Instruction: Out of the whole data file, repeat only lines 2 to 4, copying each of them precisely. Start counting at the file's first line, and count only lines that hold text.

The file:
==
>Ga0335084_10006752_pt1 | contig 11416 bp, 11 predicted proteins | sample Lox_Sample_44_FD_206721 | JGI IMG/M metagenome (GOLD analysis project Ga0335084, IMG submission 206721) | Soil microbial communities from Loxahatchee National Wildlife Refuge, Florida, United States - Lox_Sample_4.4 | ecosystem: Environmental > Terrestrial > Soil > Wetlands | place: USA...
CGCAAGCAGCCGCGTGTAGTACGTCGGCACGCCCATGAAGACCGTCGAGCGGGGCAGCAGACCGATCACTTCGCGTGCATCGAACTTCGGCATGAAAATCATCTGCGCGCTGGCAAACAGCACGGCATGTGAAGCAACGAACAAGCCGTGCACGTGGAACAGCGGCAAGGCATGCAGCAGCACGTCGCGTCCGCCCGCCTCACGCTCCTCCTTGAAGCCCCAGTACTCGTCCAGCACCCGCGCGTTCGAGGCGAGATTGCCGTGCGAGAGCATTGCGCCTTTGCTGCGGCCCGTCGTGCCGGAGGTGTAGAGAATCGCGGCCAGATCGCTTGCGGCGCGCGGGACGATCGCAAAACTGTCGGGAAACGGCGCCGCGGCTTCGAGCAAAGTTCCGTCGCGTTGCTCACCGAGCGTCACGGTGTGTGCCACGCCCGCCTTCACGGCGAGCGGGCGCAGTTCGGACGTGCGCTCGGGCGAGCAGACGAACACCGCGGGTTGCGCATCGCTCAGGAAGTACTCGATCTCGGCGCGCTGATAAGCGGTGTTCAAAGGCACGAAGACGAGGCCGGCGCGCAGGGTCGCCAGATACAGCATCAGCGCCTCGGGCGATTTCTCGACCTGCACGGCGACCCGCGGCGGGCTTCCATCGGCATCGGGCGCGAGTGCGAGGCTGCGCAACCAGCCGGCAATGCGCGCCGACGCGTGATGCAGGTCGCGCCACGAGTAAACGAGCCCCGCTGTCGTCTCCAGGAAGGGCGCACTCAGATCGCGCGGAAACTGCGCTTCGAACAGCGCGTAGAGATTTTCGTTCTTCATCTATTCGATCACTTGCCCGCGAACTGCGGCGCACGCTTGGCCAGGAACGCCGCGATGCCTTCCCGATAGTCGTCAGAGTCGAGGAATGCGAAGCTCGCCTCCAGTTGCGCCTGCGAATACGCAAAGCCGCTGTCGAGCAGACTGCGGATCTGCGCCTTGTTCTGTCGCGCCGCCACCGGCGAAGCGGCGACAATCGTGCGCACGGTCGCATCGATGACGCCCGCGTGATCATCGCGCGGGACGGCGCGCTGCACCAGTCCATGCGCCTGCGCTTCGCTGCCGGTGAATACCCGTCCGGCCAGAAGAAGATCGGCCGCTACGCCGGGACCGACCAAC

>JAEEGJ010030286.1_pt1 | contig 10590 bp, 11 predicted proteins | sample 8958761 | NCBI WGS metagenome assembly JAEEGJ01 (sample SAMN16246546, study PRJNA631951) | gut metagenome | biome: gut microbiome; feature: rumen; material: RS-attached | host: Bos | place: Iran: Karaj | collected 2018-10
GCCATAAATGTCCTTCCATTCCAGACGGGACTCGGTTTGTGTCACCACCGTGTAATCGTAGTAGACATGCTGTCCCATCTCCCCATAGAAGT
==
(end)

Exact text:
CGCAAGCAGCCGCGTGTAGTACGTCGGCACGCCCATGAAGACCGTCGAGCGGGGCAGCAGACCGATCACTTCGCGTGCATCGAACTTCGGCATGAAAATCATCTGCGCGCTGGCAAACAGCACGGCATGTGAAGCAACGAACAAGCCGTGCACGTGGAACAGCGGCAAGGCATGCAGCAGCACGTCGCGTCCGCCCGCCTCACGCTCCTCCTTGAAGCCCCAGTACTCGTCCAGCACCCGCGCGTTCGAGGCGAGATTGCCGTGCGAGAGCATTGCGCCTTTGCTGCGGCCCGTCGTGCCGGAGGTGTAGAGAATCGCGGCCAGATCGCTTGCGGCGCGCGGGACGATCGCAAAACTGTCGGGAAACGGCGCCGCGGCTTCGAGCAAAGTTCCGTCGCGTTGCTCACCGAGCGTCACGGTGTGTGCCACGCCCGCCTTCACGGCGAGCGGGCGCAGTTCGGACGTGCGCTCGGGCGAGCAGACGAACACCGCGGGTTGCGCATCGCTCAGGAAGTACTCGATCTCGGCGCGCTGATAAGCGGTGTTCAAAGGCACGAAGACGAGGCCGGCGCGCAGGGTCGCCAGATACAGCATCAGCGCCTCGGGCGATTTCTCGACCTGCACGGCGACCCGCGGCGGGCTTCCATCGGCATCGGGCGCGAGTGCGAGGCTGCGCAACCAGCCGGCAATGCGCGCCGACGCGTGATGCAGGTCGCGCCACGAGTAAACGAGCCCCGCTGTCGTCTCCAGGAAGGGCGCACTCAGATCGCGCGGAAACTGCGCTTCGAACAGCGCGTAGAGATTTTCGTTCTTCATCTATTCGATCACTTGCCCGCGAACTGCGGCGCACGCTTGGCCAGGAACGCCGCGATGCCTTCCCGATAGTCGTCAGAGTCGAGGAATGCGAAGCTCGCCTCCAGTTGCGCCTGCGAATACGCAAAGCCGCTGTCGAGCAGACTGCGGATCTGCGCCTTGTTCTGTCGCGCCGCCACCGGCGAAGCGGCGACAATCGTGCGCACGGTCGCATCGATGACGCCCGCGTGATCATCGCGCGGGACGGCGCGCTGCACCAGTCCATGCGCCTGCGCTTCGCTGCCGGTGAATACCCGTCCGGCCAGAAGAAGATCGGCCGCTACGCCGGGACCGACCAAC

>JAEEGJ010030286.1_pt1 | contig 10590 bp, 11 predicted proteins | sample 8958761 | NCBI WGS metagenome assembly JAEEGJ01 (sample SAMN16246546, study PRJNA631951) | gut metagenome | biome: gut microbiome; feature: rumen; material: RS-attached | host: Bos | place: Iran: Karaj | collected 2018-10
GCCATAAATGTCCTTCCATTCCAGACGGGACTCGGTTTGTGTCACCACCGTGTAATCGTAGTAGACATGCTGTCCCATCTCCCCATAGAAGT